by Virginia Woolf
Heralded as Virginia Woolf's greatest novel, this is a vivid portrait of a single day in a woman's life. When we meet her, Mrs. Clarissa Dalloway is preoccupied with the last-minute details of party preparation while in her mind she is something much more than a perfect society hostess. As she readies her house, she is flooded with remembrances of faraway times. And, met with the realities of the present, Clarissa reexamines the choices that brought her there, hesitantly looking ahead to the unfamiliar work of growing old.
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1. In Mrs. Dalloway Virginia Woolf combines interior with omniscient descriptions of character and scene. How does the author handle the transition between the interior and the exterior? Which characters' points of view are primary to the novel; which minor characters are given their own points of view? Why, and how does Woolf handle the transitions from one point of view to another? How do the shifting points of view, together with that of the author, combine to create a portrait of Clarissa and her milieu? Does this kind of novelistic portraiture resonate with other artistic movement's of Woolf s time?
2. Woolf saw Septimus Warren Smith as an essential counterpoint to Clarissa Dalloway. What specific comparisons and contrasts are drawn between the two? What primary images are associated, respectively, with Clarissa and with Septimus? What is the significance of Septimus making his first appearance as Clarissa, from her florist's window, watches the mysterious motor car in Bond Street?
3. What was Clarissa's relationship with Sally Seton? What is the significance of Sally's reentry into Clarissa's life after so much time? What role does Sally play in Clarissa's past and in her present?
4. What is Woolf s purpose in creating a range of female characters of various ages and social classes-from Clarissa herself and Lady Millicent Burton to Sally Seton, Doris Kilman, Lucrezia Smith, and Maisie Johnson? Does she present a comparable range of male characters?
5. Clarissa's movements through London, along with the comings and goings of other characters, are given in some geographic detail. Do the patterns of movement and the characters' intersecting routes establish a pattern? If so, how do those physical patterns reflect important internal patterns of thought, memory, feelings, and attitudes? What is the view of London that we come away with?
6. As the day and the novel proceed, the hours and half hours are sounded by a variety of clocks (for instance, Big Ben strikes noon at the novel's exact midpoint). What is the effect of the time being constantly announced on the novel's structure and on our sense of the pace of the characters' lives? What hours in association with which events are explicitly sounded? Why? Is there significance in Big Ben being the chief announcer of time?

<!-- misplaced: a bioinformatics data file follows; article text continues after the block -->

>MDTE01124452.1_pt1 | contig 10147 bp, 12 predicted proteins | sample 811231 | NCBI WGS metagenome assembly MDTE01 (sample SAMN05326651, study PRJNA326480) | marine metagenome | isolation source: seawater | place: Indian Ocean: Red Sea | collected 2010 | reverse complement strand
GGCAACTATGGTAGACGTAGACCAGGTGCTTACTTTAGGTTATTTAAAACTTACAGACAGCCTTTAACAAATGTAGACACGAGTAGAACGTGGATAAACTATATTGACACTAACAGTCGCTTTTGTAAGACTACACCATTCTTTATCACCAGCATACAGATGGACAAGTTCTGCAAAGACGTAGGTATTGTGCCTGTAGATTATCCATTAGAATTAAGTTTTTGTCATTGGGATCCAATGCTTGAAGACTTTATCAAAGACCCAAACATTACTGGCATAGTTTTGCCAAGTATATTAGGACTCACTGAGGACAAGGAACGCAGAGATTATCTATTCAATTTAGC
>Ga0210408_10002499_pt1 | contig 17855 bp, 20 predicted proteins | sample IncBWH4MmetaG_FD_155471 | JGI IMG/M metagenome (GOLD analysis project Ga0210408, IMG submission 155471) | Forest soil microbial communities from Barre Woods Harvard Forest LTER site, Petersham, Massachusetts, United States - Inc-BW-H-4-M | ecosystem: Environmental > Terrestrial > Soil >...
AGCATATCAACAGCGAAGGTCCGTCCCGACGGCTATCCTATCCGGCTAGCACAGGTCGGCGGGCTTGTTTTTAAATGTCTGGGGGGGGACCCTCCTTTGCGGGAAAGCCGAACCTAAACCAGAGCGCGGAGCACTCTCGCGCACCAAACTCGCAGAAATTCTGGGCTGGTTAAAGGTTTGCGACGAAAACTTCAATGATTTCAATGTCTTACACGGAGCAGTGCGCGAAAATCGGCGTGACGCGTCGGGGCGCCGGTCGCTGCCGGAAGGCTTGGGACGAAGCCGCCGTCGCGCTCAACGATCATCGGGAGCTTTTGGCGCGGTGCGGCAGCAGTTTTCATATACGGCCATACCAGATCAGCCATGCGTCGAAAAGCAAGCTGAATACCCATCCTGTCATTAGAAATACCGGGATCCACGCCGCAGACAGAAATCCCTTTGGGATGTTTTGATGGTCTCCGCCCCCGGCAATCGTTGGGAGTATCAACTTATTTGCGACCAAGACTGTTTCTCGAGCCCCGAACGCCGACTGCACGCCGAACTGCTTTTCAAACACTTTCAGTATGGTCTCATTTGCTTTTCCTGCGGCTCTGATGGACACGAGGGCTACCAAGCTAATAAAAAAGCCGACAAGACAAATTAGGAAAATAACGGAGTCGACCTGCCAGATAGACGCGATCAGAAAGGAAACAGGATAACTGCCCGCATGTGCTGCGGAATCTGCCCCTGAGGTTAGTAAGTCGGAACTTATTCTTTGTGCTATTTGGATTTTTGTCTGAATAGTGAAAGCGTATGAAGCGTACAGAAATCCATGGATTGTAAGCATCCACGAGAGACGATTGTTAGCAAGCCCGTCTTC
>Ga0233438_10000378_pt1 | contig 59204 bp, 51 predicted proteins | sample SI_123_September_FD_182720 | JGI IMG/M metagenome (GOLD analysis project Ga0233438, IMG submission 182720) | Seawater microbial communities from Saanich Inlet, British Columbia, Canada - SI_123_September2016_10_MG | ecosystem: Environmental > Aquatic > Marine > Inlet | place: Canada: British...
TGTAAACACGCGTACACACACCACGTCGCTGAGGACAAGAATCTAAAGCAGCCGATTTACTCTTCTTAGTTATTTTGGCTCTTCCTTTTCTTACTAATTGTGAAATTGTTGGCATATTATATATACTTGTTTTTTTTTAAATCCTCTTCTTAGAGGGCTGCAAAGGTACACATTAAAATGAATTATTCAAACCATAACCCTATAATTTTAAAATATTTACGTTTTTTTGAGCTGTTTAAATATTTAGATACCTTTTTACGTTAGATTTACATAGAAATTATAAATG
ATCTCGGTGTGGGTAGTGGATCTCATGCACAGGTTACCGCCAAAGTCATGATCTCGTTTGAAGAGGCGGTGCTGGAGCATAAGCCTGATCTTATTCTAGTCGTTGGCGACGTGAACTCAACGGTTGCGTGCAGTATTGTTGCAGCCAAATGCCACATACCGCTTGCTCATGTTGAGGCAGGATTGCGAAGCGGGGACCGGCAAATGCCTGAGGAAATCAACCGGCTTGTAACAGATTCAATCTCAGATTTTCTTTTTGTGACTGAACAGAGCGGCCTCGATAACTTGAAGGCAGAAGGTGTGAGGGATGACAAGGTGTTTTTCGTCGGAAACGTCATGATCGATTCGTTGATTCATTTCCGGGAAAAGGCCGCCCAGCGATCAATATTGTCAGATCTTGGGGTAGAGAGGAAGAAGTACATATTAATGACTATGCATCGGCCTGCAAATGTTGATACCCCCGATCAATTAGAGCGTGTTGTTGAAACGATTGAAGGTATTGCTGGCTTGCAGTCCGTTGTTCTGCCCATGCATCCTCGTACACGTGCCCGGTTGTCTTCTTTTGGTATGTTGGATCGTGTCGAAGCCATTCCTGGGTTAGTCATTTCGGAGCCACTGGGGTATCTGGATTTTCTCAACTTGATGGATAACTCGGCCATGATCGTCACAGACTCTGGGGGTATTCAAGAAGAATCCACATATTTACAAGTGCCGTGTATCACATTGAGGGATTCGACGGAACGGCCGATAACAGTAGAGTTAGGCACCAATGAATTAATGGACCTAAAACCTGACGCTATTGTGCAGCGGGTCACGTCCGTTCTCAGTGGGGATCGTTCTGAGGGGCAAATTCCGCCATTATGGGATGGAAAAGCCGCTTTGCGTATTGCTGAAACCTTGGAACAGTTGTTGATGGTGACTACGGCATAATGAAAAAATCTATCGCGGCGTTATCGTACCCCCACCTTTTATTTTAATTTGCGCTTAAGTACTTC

7. Woolf shifts scenes between past and present, primarily through Clarissa's, Septimus's, and others' memories. Does this device successfully establish the importance of the past as a shaping influence on and an informing component of the present? Which characters promote this idea? Does Woolf seem to believe this holds true for individuals as it does for society as a whole?
8. Threats of disorder and death recur throughout the novel, culminating in Septimus's suicide and repeating later in Sir William Bradshaw's report of that suicide at Clarissa's party. When do thoughts or images of disorder and death appear in the novel, and in connection with which characters? What are those characters' attitudes concerning death?
9. Clarissa and others have a heightened sense of the "splendid achievement" and continuity of English history, culture, and tradition. How do Clarissa and others respond to that history and culture? What specific elements of English history and culture are viewed as primary?
How does Clarissa's attitude, specifically, compare with Septimus's attitude on these points?
10. As he leaves Regent's Park, Peter sees and hears "a tall quivering shape,... a battered woman" singing of love and death: "the voice of an ancient spring spouting from the earth. . ." singing "the ancient song." What is Peter's reaction and what significance does the battered woman and her ancient song have for the novel as a whole?
11. Clarissa reads lines from Shakespeare's Cymbeline (IV, ii) from an open book in a shop window: "Fear no more the heat o' the sun / Nor the furious winter's rages. / Thou thy worldly task hast done, / Home art gone and ta'en thy wages: / Golden lads and girls all must, / As chimney-sweepers, come to dust." These lines are alluded to many times. What importance do they have for Clarissa, Septimus, and the novel's principal themes? What fears do Clarissa and other characters experience?
12. Why does Woolf end the novel with Clarissa as seen through Peter's eyes? Why does he experience feelings of "terror," "ecstasy," and "extraordinary excitement" in her presence? What is the significance of those feelings, and do we as readers share them?
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"Mrs. Dalloway was the first novel to split the atom. If the novel before Mrs. Dalloway aspired to immensities of scope and scale, to heroic journeys across vast landscapes, with Mrs. Dalloway Virginia Woolf insisted that it could also locate the enormous within the everyday; that a life of errands and party-giving was every bit as viable a subject as any life lived anywhere; and that should any human act in any novel seem unimportant, it has merely been inadequately observed. The novel as an art form has not been the same since.
"Mrs. Dalloway also contains some of the most beautiful, complex, incisive and idiosyncratic sentences ever written in English, and that alone would be reason enough to read it. It is one of the most moving, revolutionary artworks of the twentieth century."
Michael Cunningham, author of The Hours